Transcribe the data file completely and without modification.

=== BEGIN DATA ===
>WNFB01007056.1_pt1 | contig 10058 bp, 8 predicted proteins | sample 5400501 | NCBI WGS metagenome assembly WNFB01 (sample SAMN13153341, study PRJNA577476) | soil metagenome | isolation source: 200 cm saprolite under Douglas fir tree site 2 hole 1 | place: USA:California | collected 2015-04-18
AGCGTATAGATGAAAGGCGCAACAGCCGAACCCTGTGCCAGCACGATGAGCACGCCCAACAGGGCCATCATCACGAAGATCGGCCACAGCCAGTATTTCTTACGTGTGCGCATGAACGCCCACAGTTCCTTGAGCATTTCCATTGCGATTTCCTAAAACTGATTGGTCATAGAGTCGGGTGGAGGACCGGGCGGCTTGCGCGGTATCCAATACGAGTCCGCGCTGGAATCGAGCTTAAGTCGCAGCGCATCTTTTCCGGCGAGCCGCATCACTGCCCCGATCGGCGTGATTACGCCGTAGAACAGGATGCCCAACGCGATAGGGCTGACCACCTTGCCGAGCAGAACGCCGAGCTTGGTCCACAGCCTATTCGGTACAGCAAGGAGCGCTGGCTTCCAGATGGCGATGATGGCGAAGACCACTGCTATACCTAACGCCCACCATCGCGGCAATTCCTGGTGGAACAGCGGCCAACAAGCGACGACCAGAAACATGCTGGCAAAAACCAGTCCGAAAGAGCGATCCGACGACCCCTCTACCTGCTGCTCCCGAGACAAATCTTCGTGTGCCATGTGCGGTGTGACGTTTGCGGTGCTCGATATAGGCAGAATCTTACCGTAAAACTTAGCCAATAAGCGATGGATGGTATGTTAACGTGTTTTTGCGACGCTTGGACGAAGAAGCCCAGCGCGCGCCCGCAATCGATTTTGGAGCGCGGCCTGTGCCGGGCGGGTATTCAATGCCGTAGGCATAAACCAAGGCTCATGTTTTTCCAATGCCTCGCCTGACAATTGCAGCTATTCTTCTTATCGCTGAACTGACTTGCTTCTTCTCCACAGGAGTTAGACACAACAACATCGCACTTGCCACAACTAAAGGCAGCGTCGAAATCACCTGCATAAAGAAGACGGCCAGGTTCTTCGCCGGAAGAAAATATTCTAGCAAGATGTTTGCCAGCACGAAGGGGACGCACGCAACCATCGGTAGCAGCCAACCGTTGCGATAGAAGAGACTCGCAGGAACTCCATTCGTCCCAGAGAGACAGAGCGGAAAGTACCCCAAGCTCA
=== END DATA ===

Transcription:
>WNFB01007056.1_pt1 | contig 10058 bp, 8 predicted proteins | sample 5400501 | NCBI WGS metagenome assembly WNFB01 (sample SAMN13153341, study PRJNA577476) | soil metagenome | isolation source: 200 cm saprolite under Douglas fir tree site 2 hole 1 | place: USA:California | collected 2015-04-18
AGCGTATAGATGAAAGGCGCAACAGCCGAACCCTGTGCCAGCACGATGAGCACGCCCAACAGGGCCATCATCACGAAGATCGGCCACAGCCAGTATTTCTTACGTGTGCGCATGAACGCCCACAGTTCCTTGAGCATTTCCATTGCGATTTCCTAAAACTGATTGGTCATAGAGTCGGGTGGAGGACCGGGCGGCTTGCGCGGTATCCAATACGAGTCCGCGCTGGAATCGAGCTTAAGTCGCAGCGCATCTTTTCCGGCGAGCCGCATCACTGCCCCGATCGGCGTGATTACGCCGTAGAACAGGATGCCCAACGCGATAGGGCTGACCACCTTGCCGAGCAGAACGCCGAGCTTGGTCCACAGCCTATTCGGTACAGCAAGGAGCGCTGGCTTCCAGATGGCGATGATGGCGAAGACCACTGCTATACCTAACGCCCACCATCGCGGCAATTCCTGGTGGAACAGCGGCCAACAAGCGACGACCAGAAACATGCTGGCAAAAACCAGTCCGAAAGAGCGATCCGACGACCCCTCTACCTGCTGCTCCCGAGACAAATCTTCGTGTGCCATGTGCGGTGTGACGTTTGCGGTGCTCGATATAGGCAGAATCTTACCGTAAAACTTAGCCAATAAGCGATGGATGGTATGTTAACGTGTTTTTGCGACGCTTGGACGAAGAAGCCCAGCGCGCGCCCGCAATCGATTTTGGAGCGCGGCCTGTGCCGGGCGGGTATTCAATGCCGTAGGCATAAACCAAGGCTCATGTTTTTCCAATGCCTCGCCTGACAATTGCAGCTATTCTTCTTATCGCTGAACTGACTTGCTTCTTCTCCACAGGAGTTAGACACAACAACATCGCACTTGCCACAACTAAAGGCAGCGTCGAAATCACCTGCATAAAGAAGACGGCCAGGTTCTTCGCCGGAAGAAAATATTCTAGCAAGATGTTTGCCAGCACGAAGGGGACGCACGCAACCATCGGTAGCAGCCAACCGTTGCGATAGAAGAGACTCGCAGGAACTCCATTCGTCCCAGAGAGACAGAGCGGAAAGTACCCCAAGCTCA